Ryan budget aims to cut $5.1 trillion, reach balance in 10 years
POSTED: Tuesday, April 1, 2014 - 4:04pm
UPDATED: Wednesday, April 2, 2014 - 2:39pm
WASHINGTON (CNN) -- — Republican House Budget Chairman Paul Ryan unveiled a budget plan Wednesday that would achieve some key conservative goals - balancing the federal budget in a decade while starting to contain the national debt - while also rekindling some old controversies by changing Medicare, repealing Obamacare and significantly cutting social programs like food stamps.
A balanced budget
"Washington owes the American people a responsible, balanced budget," reads the first line of Ryan's 2015 budget outline, which is titled "The Path to Prosperity."
The title is the same as past Ryan budget proposals, and the content largely mirrors his past approaches with a few notable exceptions.
Without action, the federal budget will take Washington to new heights of debt. Within a few years, the non-partisan Congressional Budget Office predicts deficits will again start to rise, reaching above $1 trillion a year. Ryan's budget would reverse that course by balancing the budget in a decade, slashing the national debt from 73% of the nation's Gross Domestic Product now to 54% in 2024.
Ryan achieves his balance by cutting $5.1 trillion in overall spending growth. The largest chunk of those savings, over $2 trillion, comes from repealing Obamacare's insurance coverage extension while keeping certain tax revenues and Medicare cuts included in the law.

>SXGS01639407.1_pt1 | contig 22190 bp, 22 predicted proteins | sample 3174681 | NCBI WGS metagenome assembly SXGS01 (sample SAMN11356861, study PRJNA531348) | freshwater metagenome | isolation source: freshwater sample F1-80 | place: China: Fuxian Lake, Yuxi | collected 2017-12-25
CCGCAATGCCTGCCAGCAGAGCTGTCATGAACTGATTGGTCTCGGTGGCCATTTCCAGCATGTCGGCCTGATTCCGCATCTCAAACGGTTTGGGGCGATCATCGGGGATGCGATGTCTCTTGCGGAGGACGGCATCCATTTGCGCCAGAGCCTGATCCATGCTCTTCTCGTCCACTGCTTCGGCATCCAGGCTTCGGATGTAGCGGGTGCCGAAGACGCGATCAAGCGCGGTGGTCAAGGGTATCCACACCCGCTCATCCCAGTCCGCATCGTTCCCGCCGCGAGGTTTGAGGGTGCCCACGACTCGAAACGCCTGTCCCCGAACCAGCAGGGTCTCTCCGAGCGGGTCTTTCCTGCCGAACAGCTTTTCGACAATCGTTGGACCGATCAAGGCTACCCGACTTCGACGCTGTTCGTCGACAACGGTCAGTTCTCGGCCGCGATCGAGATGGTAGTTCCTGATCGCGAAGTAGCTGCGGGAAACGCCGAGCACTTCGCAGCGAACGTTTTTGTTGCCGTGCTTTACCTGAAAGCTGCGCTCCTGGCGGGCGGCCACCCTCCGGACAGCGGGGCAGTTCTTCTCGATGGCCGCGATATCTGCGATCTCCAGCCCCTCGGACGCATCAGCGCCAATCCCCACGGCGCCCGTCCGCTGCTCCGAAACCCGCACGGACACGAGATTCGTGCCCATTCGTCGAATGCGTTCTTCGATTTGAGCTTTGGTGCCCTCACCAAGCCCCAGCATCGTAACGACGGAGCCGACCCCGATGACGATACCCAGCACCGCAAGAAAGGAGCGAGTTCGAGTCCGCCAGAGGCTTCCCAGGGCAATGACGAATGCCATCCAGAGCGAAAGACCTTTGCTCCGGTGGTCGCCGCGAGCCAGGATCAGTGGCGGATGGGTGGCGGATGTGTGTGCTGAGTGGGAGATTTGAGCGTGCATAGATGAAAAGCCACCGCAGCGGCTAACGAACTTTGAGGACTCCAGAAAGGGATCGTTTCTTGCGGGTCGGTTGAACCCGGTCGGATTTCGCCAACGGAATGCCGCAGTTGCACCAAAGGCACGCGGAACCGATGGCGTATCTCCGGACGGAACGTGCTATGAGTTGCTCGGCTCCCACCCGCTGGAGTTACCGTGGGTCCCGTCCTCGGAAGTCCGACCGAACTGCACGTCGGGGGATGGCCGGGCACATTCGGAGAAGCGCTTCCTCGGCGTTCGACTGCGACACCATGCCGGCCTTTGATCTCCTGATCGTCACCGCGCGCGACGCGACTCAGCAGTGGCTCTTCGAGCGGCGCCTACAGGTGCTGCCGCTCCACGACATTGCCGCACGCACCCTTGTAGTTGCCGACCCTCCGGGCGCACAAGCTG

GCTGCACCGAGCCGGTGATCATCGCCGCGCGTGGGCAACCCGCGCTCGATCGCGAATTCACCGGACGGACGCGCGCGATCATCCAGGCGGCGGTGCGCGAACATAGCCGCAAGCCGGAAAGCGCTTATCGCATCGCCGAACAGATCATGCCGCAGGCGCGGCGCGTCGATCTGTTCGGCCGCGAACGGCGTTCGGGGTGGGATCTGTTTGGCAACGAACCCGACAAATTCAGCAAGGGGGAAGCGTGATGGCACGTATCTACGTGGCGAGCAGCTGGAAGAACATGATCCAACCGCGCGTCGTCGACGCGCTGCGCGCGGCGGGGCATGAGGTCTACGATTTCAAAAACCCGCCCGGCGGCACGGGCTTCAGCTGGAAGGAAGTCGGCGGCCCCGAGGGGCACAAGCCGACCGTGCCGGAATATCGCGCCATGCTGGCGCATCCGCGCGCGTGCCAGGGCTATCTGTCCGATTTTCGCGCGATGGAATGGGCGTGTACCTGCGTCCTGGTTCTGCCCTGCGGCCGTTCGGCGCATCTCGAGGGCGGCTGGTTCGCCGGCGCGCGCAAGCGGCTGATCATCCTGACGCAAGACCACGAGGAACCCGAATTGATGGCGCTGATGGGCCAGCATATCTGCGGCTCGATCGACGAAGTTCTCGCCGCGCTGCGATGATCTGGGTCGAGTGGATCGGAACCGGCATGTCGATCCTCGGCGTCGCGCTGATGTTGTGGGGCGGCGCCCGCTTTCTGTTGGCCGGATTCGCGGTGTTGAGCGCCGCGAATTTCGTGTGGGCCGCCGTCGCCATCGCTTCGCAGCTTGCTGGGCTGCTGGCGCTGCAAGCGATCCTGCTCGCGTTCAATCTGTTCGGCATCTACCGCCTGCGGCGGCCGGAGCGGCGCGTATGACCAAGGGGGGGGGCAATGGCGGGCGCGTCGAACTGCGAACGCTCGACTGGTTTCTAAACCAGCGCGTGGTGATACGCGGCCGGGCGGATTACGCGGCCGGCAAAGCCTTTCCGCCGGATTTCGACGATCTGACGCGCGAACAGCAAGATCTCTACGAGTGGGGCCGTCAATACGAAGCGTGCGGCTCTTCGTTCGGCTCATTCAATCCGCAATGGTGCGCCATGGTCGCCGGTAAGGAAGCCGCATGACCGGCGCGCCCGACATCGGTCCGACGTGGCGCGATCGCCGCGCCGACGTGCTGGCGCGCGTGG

Ryan's proposal calls for Obamacare to be replaced, but does not provide specific alternatives. It also assumes that any replacement would have no net cost.
Program cuts and Medicare
As with his past budget proposals, Ryan would turn major social welfare programs, like Medicaid and food stamps, into smaller block grant programs for states. It continues the GOP's push to bolster the military while cutting other agencies, increasing defense spending nearly $500 billion over the next decade while cutting non-defense by nearly $900 billion.
And notably, the Ryan plan would rewrite Medicare starting in 2024, allowing those eligible to choose either a fee-for-service Medicare program from the government or use a single government payment to help pay for a private insurance plan.
Democrats quickly fired back.
"The problem is the Ryan budget wouldn't do a thing to help the middle class," charged Sen. Chuck Schumer, D-New York. "Simply attacking Obamacare won't get them the political victory they seek."
The economy and a "fiscal dividend"
Ryan argues that a balanced budget would help improve the economy and job growth.
"By balancing the budget, the 'Path to Prosperity' will promote economic growth," his plan states. "By paying down the debt, the federal government will help keep interest rates low, which will spur greater investment and productivity"
The former GOP vice presidential nominee's budget counts on that economic gain in order to balance. The proposal forecasts that a "fiscal dividend" of $175 billion will come to the federal books as a result of better budgeting over 10 years.
While the potential White House hopeful tackles some controversial areas in his proposal, he sidesteps others.
Ryan sets a goal of collapsing the tax code down to two income tax brackets, with a top rate of 25%. But he does not give details for exactly how that would be done.
In addition, as he has done in the past, Ryan does not tackle the issue of Social Security. His proposal states that the president should first submit his plan.